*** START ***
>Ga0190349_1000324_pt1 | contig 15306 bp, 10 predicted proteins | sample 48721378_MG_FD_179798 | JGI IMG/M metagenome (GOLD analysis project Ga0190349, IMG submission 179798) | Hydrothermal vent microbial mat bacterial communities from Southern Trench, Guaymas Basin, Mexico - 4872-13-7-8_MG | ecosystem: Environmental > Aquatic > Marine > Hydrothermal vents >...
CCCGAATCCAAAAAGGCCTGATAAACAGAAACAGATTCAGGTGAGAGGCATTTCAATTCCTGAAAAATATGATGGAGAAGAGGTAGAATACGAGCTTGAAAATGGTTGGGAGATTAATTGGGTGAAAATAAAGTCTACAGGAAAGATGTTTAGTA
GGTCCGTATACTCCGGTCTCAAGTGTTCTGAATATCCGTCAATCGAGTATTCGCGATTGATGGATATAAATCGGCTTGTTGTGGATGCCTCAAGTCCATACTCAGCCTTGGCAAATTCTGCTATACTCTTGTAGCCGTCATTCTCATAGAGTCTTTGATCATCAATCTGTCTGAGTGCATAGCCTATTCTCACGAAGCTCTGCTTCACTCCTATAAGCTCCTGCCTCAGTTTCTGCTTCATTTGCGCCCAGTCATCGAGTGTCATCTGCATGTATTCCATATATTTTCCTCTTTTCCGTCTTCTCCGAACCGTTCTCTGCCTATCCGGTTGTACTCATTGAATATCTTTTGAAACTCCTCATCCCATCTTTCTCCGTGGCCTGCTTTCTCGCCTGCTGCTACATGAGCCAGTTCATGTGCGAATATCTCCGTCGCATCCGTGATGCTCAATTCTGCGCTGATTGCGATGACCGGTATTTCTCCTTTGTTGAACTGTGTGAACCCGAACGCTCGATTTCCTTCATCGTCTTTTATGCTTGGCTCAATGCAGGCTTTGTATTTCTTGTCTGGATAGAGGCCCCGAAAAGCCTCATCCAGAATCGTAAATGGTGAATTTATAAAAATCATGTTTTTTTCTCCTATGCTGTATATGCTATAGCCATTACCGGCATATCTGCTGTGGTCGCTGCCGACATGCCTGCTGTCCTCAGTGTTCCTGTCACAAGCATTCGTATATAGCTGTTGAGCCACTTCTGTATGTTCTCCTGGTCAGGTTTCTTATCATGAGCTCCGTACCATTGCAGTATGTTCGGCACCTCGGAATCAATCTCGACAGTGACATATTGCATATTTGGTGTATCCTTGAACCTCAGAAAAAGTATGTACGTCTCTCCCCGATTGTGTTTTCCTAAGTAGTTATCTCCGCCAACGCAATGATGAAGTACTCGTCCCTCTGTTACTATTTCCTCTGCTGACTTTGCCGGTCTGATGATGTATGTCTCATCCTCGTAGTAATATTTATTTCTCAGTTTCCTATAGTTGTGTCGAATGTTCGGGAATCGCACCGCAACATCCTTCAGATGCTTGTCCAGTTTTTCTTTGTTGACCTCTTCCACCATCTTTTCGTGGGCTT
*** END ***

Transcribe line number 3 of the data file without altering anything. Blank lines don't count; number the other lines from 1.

GGTCCGTATACTCCGGTCTCAAGTGTTCTGAATATCCGTCAATCGAGTATTCGCGATTGATGGATATAAATCGGCTTGTTGTGGATGCCTCAAGTCCATACTCAGCCTTGGCAAATTCTGCTATACTCTTGTAGCCGTCATTCTCATAGAGTCTTTGATCATCAATCTGTCTGAGTGCATAGCCTATTCTCACGAAGCTCTGCTTCACTCCTATAAGCTCCTGCCTCAGTTTCTGCTTCATTTGCGCCCAGTCATCGAGTGTCATCTGCATGTATTCCATATATTTTCCTCTTTTCCGTCTTCTCCGAACCGTTCTCTGCCTATCCGGTTGTACTCATTGAATATCTTTTGAAACTCCTCATCCCATCTTTCTCCGTGGCCTGCTTTCTCGCCTGCTGCTACATGAGCCAGTTCATGTGCGAATATCTCCGTCGCATCCGTGATGCTCAATTCTGCGCTGATTGCGATGACCGGTATTTCTCCTTTGTTGAACTGTGTGAACCCGAACGCTCGATTTCCTTCATCGTCTTTTATGCTTGGCTCAATGCAGGCTTTGTATTTCTTGTCTGGATAGAGGCCCCGAAAAGCCTCATCCAGAATCGTAAATGGTGAATTTATAAAAATCATGTTTTTTTCTCCTATGCTGTATATGCTATAGCCATTACCGGCATATCTGCTGTGGTCGCTGCCGACATGCCTGCTGTCCTCAGTGTTCCTGTCACAAGCATTCGTATATAGCTGTTGAGCCACTTCTGTATGTTCTCCTGGTCAGGTTTCTTATCATGAGCTCCGTACCATTGCAGTATGTTCGGCACCTCGGAATCAATCTCGACAGTGACATATTGCATATTTGGTGTATCCTTGAACCTCAGAAAAAGTATGTACGTCTCTCCCCGATTGTGTTTTCCTAAGTAGTTATCTCCGCCAACGCAATGATGAAGTACTCGTCCCTCTGTTACTATTTCCTCTGCTGACTTTGCCGGTCTGATGATGTATGTCTCATCCTCGTAGTAATATTTATTTCTCAGTTTCCTATAGTTGTGTCGAATGTTCGGGAATCGCACCGCAACATCCTTCAGATGCTTGTCCAGTTTTTCTTTGTTGACCTCTTCCACCATCTTTTCGTGGGCTT